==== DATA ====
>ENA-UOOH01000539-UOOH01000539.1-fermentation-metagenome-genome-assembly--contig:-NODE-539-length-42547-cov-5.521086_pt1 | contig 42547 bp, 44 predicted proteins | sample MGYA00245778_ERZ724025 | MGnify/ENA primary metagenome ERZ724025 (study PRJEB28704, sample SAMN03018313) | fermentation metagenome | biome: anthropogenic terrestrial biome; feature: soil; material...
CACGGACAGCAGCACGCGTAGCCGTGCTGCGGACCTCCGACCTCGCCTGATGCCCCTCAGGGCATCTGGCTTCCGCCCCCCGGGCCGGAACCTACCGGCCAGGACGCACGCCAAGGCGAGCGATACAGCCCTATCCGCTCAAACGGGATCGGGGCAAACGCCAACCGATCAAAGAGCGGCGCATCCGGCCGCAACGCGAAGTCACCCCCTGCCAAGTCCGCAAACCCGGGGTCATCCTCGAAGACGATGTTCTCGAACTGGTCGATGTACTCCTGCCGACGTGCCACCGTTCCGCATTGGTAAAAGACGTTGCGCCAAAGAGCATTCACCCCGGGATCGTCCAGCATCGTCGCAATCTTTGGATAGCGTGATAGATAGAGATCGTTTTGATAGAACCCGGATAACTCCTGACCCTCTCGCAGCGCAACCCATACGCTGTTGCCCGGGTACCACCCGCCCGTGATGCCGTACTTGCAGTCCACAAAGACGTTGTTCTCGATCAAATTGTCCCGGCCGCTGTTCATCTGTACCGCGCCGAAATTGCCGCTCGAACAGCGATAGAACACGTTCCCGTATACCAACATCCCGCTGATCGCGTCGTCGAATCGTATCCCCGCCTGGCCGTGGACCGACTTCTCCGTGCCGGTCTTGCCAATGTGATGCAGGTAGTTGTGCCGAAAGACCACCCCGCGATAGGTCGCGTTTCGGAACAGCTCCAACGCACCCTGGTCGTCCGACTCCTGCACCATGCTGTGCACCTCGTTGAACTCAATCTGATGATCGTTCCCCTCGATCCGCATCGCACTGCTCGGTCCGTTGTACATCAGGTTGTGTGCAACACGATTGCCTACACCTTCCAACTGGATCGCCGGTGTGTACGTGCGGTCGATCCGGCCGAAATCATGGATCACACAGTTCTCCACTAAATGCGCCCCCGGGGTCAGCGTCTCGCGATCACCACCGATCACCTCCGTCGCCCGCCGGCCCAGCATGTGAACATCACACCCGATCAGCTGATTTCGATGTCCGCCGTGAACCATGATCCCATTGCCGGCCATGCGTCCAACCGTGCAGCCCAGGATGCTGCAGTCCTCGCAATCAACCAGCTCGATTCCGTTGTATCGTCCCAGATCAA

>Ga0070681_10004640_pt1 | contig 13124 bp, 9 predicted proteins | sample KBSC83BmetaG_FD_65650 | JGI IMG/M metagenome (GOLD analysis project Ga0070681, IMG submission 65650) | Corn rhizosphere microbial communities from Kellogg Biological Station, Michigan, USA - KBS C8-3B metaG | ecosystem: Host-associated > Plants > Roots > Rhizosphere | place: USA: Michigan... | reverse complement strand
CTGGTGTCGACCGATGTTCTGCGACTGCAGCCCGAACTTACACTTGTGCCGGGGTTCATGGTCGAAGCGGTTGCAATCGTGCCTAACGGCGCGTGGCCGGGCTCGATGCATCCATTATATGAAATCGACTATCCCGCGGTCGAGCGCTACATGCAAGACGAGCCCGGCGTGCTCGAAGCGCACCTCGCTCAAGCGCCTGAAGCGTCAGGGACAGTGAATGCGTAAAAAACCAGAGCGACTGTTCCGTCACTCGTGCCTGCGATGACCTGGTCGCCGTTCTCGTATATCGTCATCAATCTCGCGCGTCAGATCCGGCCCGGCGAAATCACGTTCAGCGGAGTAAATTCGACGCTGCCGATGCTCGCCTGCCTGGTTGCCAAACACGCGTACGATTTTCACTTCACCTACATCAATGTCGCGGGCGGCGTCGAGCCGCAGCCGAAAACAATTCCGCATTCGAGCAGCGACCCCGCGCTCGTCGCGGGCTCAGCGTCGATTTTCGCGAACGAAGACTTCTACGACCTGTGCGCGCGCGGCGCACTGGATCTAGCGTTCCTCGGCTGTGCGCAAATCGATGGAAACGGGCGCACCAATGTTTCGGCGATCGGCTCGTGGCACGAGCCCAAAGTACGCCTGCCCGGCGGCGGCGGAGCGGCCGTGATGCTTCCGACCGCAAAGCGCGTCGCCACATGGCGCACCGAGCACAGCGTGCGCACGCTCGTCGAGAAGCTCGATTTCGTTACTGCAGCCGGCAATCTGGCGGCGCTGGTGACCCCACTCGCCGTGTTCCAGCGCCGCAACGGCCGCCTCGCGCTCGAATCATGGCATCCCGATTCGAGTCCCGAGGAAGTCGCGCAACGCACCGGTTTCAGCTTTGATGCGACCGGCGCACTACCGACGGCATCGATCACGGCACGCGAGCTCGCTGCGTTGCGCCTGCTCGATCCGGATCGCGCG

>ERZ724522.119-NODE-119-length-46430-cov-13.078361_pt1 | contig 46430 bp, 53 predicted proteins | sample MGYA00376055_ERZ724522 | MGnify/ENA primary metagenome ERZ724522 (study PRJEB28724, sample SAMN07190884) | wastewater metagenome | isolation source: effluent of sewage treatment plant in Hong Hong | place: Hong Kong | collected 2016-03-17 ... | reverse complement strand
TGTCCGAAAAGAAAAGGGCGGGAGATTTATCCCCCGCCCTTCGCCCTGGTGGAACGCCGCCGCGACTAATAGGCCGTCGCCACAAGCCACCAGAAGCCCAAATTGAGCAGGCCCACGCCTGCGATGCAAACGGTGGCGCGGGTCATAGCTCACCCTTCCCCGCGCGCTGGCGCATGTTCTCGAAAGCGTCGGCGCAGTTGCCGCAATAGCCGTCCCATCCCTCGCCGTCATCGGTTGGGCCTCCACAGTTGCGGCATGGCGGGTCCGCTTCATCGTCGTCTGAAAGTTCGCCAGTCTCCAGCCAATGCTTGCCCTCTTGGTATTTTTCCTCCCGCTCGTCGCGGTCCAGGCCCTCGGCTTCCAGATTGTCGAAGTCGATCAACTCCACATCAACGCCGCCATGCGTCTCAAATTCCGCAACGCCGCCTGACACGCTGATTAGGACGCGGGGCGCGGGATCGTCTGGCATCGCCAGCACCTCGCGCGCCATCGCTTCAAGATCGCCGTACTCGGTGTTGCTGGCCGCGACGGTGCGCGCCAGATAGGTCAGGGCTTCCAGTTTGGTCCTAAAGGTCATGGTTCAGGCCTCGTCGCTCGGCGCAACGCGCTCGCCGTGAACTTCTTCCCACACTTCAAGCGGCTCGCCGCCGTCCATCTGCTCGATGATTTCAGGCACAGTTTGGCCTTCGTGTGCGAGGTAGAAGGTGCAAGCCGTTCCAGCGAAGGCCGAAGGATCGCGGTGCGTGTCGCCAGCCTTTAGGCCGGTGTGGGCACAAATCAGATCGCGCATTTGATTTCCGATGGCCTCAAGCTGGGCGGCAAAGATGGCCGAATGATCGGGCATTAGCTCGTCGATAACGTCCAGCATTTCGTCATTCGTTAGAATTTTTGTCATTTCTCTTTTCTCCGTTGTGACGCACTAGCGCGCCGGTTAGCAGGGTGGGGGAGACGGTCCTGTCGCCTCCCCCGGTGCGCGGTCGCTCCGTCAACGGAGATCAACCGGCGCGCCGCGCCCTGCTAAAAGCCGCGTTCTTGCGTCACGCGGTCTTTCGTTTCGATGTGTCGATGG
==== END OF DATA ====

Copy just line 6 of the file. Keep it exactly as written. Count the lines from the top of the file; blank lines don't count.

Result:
TGTCCGAAAAGAAAAGGGCGGGAGATTTATCCCCCGCCCTTCGCCCTGGTGGAACGCCGCCGCGACTAATAGGCCGTCGCCACAAGCCACCAGAAGCCCAAATTGAGCAGGCCCACGCCTGCGATGCAAACGGTGGCGCGGGTCATAGCTCACCCTTCCCCGCGCGCTGGCGCATGTTCTCGAAAGCGTCGGCGCAGTTGCCGCAATAGCCGTCCCATCCCTCGCCGTCATCGGTTGGGCCTCCACAGTTGCGGCATGGCGGGTCCGCTTCATCGTCGTCTGAAAGTTCGCCAGTCTCCAGCCAATGCTTGCCCTCTTGGTATTTTTCCTCCCGCTCGTCGCGGTCCAGGCCCTCGGCTTCCAGATTGTCGAAGTCGATCAACTCCACATCAACGCCGCCATGCGTCTCAAATTCCGCAACGCCGCCTGACACGCTGATTAGGACGCGGGGCGCGGGATCGTCTGGCATCGCCAGCACCTCGCGCGCCATCGCTTCAAGATCGCCGTACTCGGTGTTGCTGGCCGCGACGGTGCGCGCCAGATAGGTCAGGGCTTCCAGTTTGGTCCTAAAGGTCATGGTTCAGGCCTCGTCGCTCGGCGCAACGCGCTCGCCGTGAACTTCTTCCCACACTTCAAGCGGCTCGCCGCCGTCCATCTGCTCGATGATTTCAGGCACAGTTTGGCCTTCGTGTGCGAGGTAGAAGGTGCAAGCCGTTCCAGCGAAGGCCGAAGGATCGCGGTGCGTGTCGCCAGCCTTTAGGCCGGTGTGGGCACAAATCAGATCGCGCATTTGATTTCCGATGGCCTCAAGCTGGGCGGCAAAGATGGCCGAATGATCGGGCATTAGCTCGTCGATAACGTCCAGCATTTCGTCATTCGTTAGAATTTTTGTCATTTCTCTTTTCTCCGTTGTGACGCACTAGCGCGCCGGTTAGCAGGGTGGGGGAGACGGTCCTGTCGCCTCCCCCGGTGCGCGGTCGCTCCGTCAACGGAGATCAACCGGCGCGCCGCGCCCTGCTAAAAGCCGCGTTCTTGCGTCACGCGGTCTTTCGTTTCGATGTGTCGATGG